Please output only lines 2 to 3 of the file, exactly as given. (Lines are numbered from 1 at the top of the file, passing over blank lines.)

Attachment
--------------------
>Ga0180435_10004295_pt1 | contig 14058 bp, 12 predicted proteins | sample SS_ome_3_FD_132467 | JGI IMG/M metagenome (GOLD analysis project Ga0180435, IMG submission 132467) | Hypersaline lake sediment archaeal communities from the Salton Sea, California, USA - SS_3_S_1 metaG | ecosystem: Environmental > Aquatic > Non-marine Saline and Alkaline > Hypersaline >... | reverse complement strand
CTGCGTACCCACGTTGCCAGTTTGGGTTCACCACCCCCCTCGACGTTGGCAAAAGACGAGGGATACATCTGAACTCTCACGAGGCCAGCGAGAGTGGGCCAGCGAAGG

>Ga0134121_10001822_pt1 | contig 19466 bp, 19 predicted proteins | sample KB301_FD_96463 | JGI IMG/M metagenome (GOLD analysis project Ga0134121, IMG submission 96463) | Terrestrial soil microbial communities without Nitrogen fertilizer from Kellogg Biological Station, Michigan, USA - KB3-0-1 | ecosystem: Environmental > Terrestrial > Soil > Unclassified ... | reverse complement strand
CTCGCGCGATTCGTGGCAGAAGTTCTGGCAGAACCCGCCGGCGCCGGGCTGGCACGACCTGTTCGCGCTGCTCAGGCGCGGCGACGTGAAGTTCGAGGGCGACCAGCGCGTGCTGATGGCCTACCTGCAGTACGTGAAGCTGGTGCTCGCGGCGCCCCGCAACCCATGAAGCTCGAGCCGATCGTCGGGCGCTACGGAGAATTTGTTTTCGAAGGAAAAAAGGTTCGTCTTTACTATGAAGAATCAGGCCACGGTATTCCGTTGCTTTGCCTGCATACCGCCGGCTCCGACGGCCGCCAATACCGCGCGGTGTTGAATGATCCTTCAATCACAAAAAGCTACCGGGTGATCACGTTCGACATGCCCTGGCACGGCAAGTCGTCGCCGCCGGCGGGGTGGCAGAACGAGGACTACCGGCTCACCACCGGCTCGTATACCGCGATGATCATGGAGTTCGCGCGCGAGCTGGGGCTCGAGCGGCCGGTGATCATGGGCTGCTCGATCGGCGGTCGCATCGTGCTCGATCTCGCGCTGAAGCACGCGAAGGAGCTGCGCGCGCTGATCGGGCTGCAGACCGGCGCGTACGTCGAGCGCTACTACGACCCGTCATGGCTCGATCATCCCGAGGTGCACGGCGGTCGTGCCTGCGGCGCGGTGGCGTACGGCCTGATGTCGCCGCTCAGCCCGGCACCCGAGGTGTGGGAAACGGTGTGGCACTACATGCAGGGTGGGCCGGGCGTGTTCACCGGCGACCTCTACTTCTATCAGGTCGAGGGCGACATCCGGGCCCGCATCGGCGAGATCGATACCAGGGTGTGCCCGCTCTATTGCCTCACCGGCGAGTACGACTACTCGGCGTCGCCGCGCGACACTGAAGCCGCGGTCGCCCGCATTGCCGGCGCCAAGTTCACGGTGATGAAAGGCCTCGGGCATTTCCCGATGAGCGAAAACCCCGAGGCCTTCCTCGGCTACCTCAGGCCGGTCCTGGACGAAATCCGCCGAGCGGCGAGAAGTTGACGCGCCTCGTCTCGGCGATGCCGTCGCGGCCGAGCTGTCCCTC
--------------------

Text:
CTGCGTACCCACGTTGCCAGTTTGGGTTCACCACCCCCCTCGACGTTGGCAAAAGACGAGGGATACATCTGAACTCTCACGAGGCCAGCGAGAGTGGGCCAGCGAAGG

>Ga0134121_10001822_pt1 | contig 19466 bp, 19 predicted proteins | sample KB301_FD_96463 | JGI IMG/M metagenome (GOLD analysis project Ga0134121, IMG submission 96463) | Terrestrial soil microbial communities without Nitrogen fertilizer from Kellogg Biological Station, Michigan, USA - KB3-0-1 | ecosystem: Environmental > Terrestrial > Soil > Unclassified ... | reverse complement strand